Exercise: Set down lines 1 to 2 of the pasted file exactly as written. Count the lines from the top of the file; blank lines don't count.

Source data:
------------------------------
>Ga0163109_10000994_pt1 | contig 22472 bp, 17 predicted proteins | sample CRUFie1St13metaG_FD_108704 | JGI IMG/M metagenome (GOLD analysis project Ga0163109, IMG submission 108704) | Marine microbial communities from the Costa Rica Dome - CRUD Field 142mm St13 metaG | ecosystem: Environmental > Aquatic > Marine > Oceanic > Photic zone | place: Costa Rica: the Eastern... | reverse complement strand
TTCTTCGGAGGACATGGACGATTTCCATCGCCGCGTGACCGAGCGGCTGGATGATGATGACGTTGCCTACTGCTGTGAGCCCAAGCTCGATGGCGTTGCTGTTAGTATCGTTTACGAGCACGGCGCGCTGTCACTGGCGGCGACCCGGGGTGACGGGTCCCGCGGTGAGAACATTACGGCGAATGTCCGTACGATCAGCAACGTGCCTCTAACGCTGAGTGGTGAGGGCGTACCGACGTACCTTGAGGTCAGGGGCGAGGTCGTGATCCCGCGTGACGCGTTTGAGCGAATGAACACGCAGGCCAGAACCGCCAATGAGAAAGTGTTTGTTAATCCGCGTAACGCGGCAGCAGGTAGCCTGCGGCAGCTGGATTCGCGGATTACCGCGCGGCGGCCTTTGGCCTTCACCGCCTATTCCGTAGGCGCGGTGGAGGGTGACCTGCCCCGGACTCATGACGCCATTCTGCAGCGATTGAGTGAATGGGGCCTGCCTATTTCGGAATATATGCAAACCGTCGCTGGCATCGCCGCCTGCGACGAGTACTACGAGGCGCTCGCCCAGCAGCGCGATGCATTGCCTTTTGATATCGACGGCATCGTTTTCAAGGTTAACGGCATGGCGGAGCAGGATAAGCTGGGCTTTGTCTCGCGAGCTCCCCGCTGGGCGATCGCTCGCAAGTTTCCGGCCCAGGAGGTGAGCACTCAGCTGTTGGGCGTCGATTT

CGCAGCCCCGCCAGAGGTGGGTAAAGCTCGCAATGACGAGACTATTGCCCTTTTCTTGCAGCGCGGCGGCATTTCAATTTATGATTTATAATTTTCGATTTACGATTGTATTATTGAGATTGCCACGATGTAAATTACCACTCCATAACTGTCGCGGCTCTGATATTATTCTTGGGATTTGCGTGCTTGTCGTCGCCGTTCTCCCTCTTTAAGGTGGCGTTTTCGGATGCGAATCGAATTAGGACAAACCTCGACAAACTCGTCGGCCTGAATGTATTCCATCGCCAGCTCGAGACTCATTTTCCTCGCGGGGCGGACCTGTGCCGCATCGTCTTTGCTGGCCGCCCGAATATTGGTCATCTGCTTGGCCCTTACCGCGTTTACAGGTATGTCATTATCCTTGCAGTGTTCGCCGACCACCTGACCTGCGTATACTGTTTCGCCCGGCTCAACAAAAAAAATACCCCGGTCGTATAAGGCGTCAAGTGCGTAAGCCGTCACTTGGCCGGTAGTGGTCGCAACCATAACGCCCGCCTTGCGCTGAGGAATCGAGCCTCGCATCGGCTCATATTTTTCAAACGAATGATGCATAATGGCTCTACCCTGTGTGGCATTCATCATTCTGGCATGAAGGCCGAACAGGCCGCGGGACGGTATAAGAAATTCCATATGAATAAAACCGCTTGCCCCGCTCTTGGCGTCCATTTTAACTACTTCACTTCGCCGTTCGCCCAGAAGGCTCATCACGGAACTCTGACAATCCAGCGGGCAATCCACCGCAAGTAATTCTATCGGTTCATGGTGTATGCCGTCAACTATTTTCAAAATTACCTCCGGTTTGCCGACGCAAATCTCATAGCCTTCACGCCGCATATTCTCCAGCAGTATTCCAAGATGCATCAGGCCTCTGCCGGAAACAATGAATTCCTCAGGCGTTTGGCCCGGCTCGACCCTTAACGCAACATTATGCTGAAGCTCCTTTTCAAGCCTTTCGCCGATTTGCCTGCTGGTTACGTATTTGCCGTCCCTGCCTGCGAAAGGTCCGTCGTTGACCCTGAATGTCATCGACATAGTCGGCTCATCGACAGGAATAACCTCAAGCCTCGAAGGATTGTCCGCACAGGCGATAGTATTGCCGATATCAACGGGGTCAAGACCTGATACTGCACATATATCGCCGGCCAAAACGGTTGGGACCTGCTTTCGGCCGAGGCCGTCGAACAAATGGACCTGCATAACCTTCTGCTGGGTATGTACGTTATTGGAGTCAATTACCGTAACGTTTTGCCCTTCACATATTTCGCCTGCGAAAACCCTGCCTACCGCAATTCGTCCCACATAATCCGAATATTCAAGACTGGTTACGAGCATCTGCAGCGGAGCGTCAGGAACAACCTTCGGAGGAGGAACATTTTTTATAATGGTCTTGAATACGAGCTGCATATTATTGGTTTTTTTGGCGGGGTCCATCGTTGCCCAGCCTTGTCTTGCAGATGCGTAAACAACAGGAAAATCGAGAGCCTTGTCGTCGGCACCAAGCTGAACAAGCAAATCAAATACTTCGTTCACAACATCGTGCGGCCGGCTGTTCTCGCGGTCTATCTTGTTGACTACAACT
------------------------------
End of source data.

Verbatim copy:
>Ga0163109_10000994_pt1 | contig 22472 bp, 17 predicted proteins | sample CRUFie1St13metaG_FD_108704 | JGI IMG/M metagenome (GOLD analysis project Ga0163109, IMG submission 108704) | Marine microbial communities from the Costa Rica Dome - CRUD Field 142mm St13 metaG | ecosystem: Environmental > Aquatic > Marine > Oceanic > Photic zone | place: Costa Rica: the Eastern... | reverse complement strand
TTCTTCGGAGGACATGGACGATTTCCATCGCCGCGTGACCGAGCGGCTGGATGATGATGACGTTGCCTACTGCTGTGAGCCCAAGCTCGATGGCGTTGCTGTTAGTATCGTTTACGAGCACGGCGCGCTGTCACTGGCGGCGACCCGGGGTGACGGGTCCCGCGGTGAGAACATTACGGCGAATGTCCGTACGATCAGCAACGTGCCTCTAACGCTGAGTGGTGAGGGCGTACCGACGTACCTTGAGGTCAGGGGCGAGGTCGTGATCCCGCGTGACGCGTTTGAGCGAATGAACACGCAGGCCAGAACCGCCAATGAGAAAGTGTTTGTTAATCCGCGTAACGCGGCAGCAGGTAGCCTGCGGCAGCTGGATTCGCGGATTACCGCGCGGCGGCCTTTGGCCTTCACCGCCTATTCCGTAGGCGCGGTGGAGGGTGACCTGCCCCGGACTCATGACGCCATTCTGCAGCGATTGAGTGAATGGGGCCTGCCTATTTCGGAATATATGCAAACCGTCGCTGGCATCGCCGCCTGCGACGAGTACTACGAGGCGCTCGCCCAGCAGCGCGATGCATTGCCTTTTGATATCGACGGCATCGTTTTCAAGGTTAACGGCATGGCGGAGCAGGATAAGCTGGGCTTTGTCTCGCGAGCTCCCCGCTGGGCGATCGCTCGCAAGTTTCCGGCCCAGGAGGTGAGCACTCAGCTGTTGGGCGTCGATTT